Chapter 23: Americans and the Great War, 1914-1919

Key Terms

clear and present danger
the expression used by Supreme Court Justice Oliver Wendell Holmes in the case of Schenck v. United States to characterize public dissent during wartime, akin to shouting “fire!” in a crowded theater
Fourteen Points
Woodrow Wilson’s postwar peace plan, which called for openness in all matters of diplomacy, including free trade, freedom of the seas, and an end to secret treaties and negotiations, among others
Harlem Hellfighters
a nickname for the decorated, all-Black 369th Infantry, which served on the frontlines of France for six months, longer than any other American unit
Republicans who opposed the Treaty of Versailles on all grounds
League of Nations
Woodrow Wilson’s idea for a group of countries that would promote a new world order and territorial integrity through open discussions, rather than intimidation and war
liberty bonds
the name for the war bonds that the U.S. government sold, and strongly encouraged Americans to buy, as a way of raising money for the war effort
Woodrow Wilson’s policy of maintaining commercial ties with all belligerents and insisting on open markets throughout Europe during World War I
the campaign for a ban on the sale and manufacturing of alcoholic beverages, which came to fruition during the war, bolstered by anti-German sentiment and a call to preserve resources for the war effort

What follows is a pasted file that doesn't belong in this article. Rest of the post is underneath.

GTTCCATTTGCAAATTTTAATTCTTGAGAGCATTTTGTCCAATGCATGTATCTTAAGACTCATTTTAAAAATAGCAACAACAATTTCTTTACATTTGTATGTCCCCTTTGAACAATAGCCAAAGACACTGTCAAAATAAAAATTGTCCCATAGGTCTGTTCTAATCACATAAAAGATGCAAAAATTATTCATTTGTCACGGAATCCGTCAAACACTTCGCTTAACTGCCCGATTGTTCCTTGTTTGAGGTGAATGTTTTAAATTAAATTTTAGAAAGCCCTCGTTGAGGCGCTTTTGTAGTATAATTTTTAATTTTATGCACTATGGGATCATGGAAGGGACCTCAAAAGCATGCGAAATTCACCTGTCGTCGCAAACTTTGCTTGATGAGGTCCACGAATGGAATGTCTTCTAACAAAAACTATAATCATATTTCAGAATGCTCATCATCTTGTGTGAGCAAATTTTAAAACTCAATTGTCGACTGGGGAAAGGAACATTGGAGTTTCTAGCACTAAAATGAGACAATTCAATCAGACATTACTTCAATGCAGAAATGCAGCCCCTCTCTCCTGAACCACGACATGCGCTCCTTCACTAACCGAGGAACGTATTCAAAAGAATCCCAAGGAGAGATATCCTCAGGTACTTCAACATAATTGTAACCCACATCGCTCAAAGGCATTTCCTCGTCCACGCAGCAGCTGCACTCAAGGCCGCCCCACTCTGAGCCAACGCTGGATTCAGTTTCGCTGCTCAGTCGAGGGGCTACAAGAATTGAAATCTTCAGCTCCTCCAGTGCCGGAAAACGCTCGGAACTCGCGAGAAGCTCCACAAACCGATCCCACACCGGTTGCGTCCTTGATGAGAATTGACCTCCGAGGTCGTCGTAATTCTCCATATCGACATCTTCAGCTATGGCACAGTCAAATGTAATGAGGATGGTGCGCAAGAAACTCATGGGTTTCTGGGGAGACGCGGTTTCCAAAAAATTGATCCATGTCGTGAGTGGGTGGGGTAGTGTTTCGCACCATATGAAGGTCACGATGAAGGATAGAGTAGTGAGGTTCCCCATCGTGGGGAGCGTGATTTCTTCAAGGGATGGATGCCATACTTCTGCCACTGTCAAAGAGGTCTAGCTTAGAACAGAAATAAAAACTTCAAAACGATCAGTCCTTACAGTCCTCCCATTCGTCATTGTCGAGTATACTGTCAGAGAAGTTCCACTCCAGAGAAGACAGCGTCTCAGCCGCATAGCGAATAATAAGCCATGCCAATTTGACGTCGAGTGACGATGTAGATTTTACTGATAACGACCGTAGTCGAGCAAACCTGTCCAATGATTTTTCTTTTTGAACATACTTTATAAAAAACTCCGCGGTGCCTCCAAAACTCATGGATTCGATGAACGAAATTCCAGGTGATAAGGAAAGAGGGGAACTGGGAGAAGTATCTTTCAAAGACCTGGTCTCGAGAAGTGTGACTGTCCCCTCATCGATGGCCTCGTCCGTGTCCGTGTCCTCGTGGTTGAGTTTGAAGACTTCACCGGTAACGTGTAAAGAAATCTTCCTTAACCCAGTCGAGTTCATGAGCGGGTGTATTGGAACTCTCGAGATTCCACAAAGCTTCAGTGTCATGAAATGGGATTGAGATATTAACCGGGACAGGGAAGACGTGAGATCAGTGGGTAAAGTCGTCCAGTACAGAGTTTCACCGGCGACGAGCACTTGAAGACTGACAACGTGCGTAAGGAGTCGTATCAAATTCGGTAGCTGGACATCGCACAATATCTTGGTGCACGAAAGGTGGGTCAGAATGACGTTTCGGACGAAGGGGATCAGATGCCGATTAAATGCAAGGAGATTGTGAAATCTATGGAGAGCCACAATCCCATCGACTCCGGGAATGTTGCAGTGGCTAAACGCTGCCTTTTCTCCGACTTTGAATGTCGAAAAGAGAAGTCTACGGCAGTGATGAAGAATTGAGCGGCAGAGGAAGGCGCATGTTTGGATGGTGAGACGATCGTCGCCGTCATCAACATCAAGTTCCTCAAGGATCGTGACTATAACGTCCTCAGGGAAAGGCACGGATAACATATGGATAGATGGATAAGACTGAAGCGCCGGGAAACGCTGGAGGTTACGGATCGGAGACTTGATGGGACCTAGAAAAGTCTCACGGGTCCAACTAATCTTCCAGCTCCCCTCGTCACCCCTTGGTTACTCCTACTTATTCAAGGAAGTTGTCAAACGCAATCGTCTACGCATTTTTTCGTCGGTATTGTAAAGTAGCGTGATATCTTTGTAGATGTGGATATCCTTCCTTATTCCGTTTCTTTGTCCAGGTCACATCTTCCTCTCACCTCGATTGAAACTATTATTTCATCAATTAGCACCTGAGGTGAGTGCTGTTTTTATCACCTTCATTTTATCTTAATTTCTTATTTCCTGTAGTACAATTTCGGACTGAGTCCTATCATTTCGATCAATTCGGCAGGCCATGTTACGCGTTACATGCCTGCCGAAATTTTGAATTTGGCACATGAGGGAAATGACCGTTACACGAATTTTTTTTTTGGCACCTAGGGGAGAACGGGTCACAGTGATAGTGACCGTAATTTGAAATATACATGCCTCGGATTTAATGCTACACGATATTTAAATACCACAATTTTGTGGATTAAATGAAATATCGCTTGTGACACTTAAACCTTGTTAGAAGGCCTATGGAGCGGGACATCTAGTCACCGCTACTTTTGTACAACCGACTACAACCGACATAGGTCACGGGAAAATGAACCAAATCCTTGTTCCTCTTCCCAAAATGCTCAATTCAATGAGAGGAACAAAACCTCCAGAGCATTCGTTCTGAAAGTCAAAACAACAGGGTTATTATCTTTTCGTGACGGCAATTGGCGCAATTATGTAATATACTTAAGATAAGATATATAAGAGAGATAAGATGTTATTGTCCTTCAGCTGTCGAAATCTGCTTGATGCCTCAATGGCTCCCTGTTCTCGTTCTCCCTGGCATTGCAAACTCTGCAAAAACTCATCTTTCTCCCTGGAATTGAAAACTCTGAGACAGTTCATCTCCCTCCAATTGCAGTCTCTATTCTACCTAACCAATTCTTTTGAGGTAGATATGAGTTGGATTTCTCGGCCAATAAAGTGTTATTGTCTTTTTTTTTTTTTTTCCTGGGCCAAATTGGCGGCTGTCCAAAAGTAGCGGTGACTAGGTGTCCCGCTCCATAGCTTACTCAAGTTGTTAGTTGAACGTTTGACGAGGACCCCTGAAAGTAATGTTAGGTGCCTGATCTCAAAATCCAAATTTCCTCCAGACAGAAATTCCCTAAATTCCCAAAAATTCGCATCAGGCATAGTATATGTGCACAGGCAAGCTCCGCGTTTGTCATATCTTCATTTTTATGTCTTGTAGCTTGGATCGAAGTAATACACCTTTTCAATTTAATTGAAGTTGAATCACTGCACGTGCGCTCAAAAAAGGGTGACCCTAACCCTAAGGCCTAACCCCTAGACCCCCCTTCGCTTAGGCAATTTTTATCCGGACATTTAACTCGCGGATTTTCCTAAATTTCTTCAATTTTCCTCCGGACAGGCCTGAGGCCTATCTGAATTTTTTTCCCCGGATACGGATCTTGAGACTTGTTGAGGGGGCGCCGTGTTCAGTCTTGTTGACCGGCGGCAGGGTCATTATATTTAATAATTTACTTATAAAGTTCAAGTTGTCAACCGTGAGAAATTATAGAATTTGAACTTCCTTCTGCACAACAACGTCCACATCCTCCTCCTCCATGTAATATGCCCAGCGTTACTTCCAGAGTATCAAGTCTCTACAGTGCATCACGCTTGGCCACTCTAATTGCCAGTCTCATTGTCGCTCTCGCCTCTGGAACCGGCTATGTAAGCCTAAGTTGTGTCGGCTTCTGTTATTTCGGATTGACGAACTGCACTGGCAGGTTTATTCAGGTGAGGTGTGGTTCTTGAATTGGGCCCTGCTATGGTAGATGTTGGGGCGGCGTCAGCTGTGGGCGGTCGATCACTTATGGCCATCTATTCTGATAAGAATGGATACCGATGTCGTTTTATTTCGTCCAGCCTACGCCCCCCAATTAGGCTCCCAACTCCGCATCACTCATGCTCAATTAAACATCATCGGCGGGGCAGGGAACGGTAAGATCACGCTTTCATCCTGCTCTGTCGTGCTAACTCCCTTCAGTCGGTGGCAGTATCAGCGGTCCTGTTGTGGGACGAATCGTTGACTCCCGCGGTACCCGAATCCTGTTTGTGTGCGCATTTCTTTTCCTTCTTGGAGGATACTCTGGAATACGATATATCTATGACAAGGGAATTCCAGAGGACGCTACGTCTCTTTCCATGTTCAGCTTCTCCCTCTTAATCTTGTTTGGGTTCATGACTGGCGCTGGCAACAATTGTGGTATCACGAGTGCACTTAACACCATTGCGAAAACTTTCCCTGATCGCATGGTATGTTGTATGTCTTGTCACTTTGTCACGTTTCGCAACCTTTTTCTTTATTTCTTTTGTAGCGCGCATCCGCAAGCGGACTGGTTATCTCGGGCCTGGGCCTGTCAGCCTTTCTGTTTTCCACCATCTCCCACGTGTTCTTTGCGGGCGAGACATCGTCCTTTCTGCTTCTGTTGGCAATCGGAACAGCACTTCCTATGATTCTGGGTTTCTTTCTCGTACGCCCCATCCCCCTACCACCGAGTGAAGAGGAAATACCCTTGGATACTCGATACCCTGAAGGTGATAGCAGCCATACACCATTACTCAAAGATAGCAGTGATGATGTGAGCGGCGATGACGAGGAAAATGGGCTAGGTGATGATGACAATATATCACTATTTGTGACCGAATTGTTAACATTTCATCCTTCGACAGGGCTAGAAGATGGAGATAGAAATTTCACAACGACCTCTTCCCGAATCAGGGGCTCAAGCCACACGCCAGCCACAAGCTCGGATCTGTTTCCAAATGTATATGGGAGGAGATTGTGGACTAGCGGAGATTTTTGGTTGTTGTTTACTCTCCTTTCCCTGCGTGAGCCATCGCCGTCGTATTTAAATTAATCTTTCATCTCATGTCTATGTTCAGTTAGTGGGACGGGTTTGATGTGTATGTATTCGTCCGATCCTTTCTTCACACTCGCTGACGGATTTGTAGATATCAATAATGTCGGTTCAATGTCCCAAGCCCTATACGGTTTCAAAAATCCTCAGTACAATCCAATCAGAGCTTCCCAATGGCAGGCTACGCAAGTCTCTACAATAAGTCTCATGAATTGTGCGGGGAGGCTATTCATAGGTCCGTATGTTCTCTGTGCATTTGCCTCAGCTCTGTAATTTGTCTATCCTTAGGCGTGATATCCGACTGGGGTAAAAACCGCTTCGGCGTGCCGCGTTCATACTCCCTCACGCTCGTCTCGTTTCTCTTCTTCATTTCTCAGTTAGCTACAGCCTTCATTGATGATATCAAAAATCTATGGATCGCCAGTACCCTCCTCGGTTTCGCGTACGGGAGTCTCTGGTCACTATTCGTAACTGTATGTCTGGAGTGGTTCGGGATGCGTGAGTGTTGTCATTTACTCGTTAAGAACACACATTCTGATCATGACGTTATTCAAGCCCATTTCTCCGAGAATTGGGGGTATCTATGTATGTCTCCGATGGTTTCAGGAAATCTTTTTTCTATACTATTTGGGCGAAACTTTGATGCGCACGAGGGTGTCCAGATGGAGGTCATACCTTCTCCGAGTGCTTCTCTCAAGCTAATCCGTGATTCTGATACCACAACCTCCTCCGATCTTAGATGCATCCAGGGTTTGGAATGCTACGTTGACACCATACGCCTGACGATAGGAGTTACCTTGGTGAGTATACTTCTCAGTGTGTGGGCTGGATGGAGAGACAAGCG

Red Scare
the term used to describe the fear that Americans felt about the possibility of a Bolshevik revolution in the United States; fear over Communist infiltrators led Americans to restrict and discriminate against any forms of radical dissent, whether Communist or not
Red Summer
the summer of 1919, when numerous northern cities experienced bloody race riots that killed over 250 persons, including the Chicago race riot of 1919
Republicans who would support the Treaty of Versailles if sufficient amendments were introduced that could eliminate Article X
Zimmermann telegram
the telegram sent from German foreign minister Arthur Zimmermann to the German ambassador in Mexico, which invited Mexico to fight alongside Germany should the United States enter World War I on the side of the Allies


Icon for the Creative Commons Attribution 4.0 International License

U.S. History Copyright © 2014 by OpenStax is licensed under a Creative Commons Attribution 4.0 International License, except where otherwise noted.

Share This Book